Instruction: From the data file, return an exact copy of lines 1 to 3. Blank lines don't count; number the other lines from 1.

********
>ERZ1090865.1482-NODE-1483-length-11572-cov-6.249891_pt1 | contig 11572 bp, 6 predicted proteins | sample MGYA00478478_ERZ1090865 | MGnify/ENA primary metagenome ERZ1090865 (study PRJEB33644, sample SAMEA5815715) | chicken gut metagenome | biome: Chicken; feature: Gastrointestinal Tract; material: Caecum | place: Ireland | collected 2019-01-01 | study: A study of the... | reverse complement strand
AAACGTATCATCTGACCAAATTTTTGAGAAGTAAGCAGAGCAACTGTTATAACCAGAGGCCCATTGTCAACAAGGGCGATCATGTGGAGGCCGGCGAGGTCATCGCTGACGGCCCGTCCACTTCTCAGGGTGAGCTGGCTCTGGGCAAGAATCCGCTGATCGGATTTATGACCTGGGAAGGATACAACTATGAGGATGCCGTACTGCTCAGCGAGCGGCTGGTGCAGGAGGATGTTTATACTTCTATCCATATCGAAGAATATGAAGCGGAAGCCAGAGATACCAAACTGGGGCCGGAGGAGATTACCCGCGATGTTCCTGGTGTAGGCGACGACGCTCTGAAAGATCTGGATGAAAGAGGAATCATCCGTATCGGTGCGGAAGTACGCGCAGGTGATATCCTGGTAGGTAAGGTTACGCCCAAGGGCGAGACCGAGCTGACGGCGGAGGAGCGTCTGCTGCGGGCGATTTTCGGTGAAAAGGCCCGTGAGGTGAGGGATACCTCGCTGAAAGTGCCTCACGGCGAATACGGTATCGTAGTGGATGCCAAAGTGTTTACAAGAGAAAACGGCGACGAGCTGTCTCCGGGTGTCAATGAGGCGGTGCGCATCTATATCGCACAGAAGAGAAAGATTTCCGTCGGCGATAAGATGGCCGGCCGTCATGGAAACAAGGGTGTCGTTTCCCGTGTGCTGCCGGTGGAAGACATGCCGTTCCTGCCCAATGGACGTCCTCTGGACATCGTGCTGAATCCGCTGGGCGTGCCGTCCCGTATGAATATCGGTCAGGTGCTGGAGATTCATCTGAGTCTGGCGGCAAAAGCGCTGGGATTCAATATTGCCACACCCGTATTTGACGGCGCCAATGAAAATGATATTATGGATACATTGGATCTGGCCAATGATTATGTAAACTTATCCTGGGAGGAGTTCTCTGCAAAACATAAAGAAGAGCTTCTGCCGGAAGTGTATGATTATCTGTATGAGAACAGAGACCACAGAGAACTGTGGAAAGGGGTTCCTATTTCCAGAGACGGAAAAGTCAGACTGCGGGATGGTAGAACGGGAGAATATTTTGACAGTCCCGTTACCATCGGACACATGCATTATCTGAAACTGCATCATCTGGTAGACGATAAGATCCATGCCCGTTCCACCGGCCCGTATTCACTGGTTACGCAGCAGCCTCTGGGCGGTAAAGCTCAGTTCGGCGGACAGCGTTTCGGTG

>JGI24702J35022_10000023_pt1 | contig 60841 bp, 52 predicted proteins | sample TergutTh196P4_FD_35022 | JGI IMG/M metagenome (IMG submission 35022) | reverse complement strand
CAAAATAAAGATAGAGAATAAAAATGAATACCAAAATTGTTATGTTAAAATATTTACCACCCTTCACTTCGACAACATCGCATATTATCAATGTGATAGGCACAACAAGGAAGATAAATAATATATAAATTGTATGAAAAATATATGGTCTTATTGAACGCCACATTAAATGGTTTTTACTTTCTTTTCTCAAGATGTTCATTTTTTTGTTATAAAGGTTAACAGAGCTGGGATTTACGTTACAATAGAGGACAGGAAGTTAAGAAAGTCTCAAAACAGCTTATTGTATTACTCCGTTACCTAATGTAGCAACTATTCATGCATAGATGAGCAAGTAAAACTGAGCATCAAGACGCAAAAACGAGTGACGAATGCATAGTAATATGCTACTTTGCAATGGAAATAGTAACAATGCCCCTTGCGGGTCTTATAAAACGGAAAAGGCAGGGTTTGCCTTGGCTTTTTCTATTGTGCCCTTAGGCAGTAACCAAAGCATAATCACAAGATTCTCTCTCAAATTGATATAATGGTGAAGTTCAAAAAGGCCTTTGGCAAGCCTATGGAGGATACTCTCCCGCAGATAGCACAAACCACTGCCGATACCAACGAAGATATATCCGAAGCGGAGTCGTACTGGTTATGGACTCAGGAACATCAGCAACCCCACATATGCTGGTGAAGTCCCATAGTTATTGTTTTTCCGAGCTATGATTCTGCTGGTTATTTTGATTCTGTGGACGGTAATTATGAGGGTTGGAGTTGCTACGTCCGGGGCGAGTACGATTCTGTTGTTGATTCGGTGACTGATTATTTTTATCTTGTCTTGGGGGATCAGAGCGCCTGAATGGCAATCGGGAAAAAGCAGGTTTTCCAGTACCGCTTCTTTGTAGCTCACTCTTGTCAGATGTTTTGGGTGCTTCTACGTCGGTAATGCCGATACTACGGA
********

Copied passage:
>ERZ1090865.1482-NODE-1483-length-11572-cov-6.249891_pt1 | contig 11572 bp, 6 predicted proteins | sample MGYA00478478_ERZ1090865 | MGnify/ENA primary metagenome ERZ1090865 (study PRJEB33644, sample SAMEA5815715) | chicken gut metagenome | biome: Chicken; feature: Gastrointestinal Tract; material: Caecum | place: Ireland | collected 2019-01-01 | study: A study of the... | reverse complement strand
AAACGTATCATCTGACCAAATTTTTGAGAAGTAAGCAGAGCAACTGTTATAACCAGAGGCCCATTGTCAACAAGGGCGATCATGTGGAGGCCGGCGAGGTCATCGCTGACGGCCCGTCCACTTCTCAGGGTGAGCTGGCTCTGGGCAAGAATCCGCTGATCGGATTTATGACCTGGGAAGGATACAACTATGAGGATGCCGTACTGCTCAGCGAGCGGCTGGTGCAGGAGGATGTTTATACTTCTATCCATATCGAAGAATATGAAGCGGAAGCCAGAGATACCAAACTGGGGCCGGAGGAGATTACCCGCGATGTTCCTGGTGTAGGCGACGACGCTCTGAAAGATCTGGATGAAAGAGGAATCATCCGTATCGGTGCGGAAGTACGCGCAGGTGATATCCTGGTAGGTAAGGTTACGCCCAAGGGCGAGACCGAGCTGACGGCGGAGGAGCGTCTGCTGCGGGCGATTTTCGGTGAAAAGGCCCGTGAGGTGAGGGATACCTCGCTGAAAGTGCCTCACGGCGAATACGGTATCGTAGTGGATGCCAAAGTGTTTACAAGAGAAAACGGCGACGAGCTGTCTCCGGGTGTCAATGAGGCGGTGCGCATCTATATCGCACAGAAGAGAAAGATTTCCGTCGGCGATAAGATGGCCGGCCGTCATGGAAACAAGGGTGTCGTTTCCCGTGTGCTGCCGGTGGAAGACATGCCGTTCCTGCCCAATGGACGTCCTCTGGACATCGTGCTGAATCCGCTGGGCGTGCCGTCCCGTATGAATATCGGTCAGGTGCTGGAGATTCATCTGAGTCTGGCGGCAAAAGCGCTGGGATTCAATATTGCCACACCCGTATTTGACGGCGCCAATGAAAATGATATTATGGATACATTGGATCTGGCCAATGATTATGTAAACTTATCCTGGGAGGAGTTCTCTGCAAAACATAAAGAAGAGCTTCTGCCGGAAGTGTATGATTATCTGTATGAGAACAGAGACCACAGAGAACTGTGGAAAGGGGTTCCTATTTCCAGAGACGGAAAAGTCAGACTGCGGGATGGTAGAACGGGAGAATATTTTGACAGTCCCGTTACCATCGGACACATGCATTATCTGAAACTGCATCATCTGGTAGACGATAAGATCCATGCCCGTTCCACCGGCCCGTATTCACTGGTTACGCAGCAGCCTCTGGGCGGTAAAGCTCAGTTCGGCGGACAGCGTTTCGGTG

>JGI24702J35022_10000023_pt1 | contig 60841 bp, 52 predicted proteins | sample TergutTh196P4_FD_35022 | JGI IMG/M metagenome (IMG submission 35022) | reverse complement strand